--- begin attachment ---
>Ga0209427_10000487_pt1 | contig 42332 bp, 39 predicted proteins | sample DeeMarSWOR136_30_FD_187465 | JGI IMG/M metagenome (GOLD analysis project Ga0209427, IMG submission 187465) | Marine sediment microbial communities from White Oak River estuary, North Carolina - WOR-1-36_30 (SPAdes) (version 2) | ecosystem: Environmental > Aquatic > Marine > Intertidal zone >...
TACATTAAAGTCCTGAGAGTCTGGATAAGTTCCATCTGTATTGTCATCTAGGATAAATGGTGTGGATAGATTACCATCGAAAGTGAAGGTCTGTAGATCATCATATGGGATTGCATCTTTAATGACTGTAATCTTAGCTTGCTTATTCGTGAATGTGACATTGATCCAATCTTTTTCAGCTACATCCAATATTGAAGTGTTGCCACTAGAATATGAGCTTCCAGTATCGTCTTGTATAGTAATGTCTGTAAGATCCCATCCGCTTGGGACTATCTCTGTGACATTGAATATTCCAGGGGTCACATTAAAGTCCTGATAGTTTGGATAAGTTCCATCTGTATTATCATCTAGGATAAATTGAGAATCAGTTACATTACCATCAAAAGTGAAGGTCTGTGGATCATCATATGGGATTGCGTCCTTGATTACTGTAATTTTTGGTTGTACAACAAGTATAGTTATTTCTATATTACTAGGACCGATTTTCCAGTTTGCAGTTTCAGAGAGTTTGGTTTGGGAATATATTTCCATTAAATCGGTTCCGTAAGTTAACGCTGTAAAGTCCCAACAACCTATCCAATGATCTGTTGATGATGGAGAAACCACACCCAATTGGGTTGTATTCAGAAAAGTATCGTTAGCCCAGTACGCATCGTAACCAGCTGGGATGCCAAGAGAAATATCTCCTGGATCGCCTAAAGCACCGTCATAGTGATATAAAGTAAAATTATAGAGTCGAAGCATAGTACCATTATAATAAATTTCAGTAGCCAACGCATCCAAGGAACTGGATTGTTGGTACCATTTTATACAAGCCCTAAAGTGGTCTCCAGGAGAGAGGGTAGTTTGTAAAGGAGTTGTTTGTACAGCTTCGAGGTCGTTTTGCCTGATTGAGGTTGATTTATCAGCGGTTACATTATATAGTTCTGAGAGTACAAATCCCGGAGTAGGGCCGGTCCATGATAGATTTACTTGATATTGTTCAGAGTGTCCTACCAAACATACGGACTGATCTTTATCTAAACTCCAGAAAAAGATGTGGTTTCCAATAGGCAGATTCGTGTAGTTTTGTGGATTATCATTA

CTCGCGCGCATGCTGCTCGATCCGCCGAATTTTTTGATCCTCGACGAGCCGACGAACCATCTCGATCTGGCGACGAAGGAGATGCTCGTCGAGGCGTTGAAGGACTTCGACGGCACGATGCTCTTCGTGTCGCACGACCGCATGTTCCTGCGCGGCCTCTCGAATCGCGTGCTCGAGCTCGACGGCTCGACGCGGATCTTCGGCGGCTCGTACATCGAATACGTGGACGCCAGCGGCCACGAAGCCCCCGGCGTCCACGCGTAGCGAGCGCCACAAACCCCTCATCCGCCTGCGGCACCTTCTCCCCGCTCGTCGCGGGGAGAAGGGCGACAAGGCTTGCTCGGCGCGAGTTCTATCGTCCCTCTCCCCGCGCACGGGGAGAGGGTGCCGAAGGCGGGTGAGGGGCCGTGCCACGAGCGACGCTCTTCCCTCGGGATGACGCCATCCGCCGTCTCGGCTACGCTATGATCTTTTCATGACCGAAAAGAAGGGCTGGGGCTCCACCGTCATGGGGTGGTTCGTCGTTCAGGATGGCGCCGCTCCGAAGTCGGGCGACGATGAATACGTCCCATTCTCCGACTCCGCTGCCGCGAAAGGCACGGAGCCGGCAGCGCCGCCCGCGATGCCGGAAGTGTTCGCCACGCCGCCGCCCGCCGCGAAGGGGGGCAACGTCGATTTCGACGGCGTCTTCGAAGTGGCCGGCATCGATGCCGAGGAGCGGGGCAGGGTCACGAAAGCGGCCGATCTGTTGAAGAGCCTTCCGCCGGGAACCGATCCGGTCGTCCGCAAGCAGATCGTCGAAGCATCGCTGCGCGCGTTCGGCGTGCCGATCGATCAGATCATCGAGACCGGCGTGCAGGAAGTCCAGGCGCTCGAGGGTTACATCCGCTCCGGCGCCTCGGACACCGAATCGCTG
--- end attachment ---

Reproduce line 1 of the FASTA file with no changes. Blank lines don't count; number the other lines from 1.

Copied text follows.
>Ga0209427_10000487_pt1 | contig 42332 bp, 39 predicted proteins | sample DeeMarSWOR136_30_FD_187465 | JGI IMG/M metagenome (GOLD analysis project Ga0209427, IMG submission 187465) | Marine sediment microbial communities from White Oak River estuary, North Carolina - WOR-1-36_30 (SPAdes) (version 2) | ecosystem: Environmental > Aquatic > Marine > Intertidal zone >...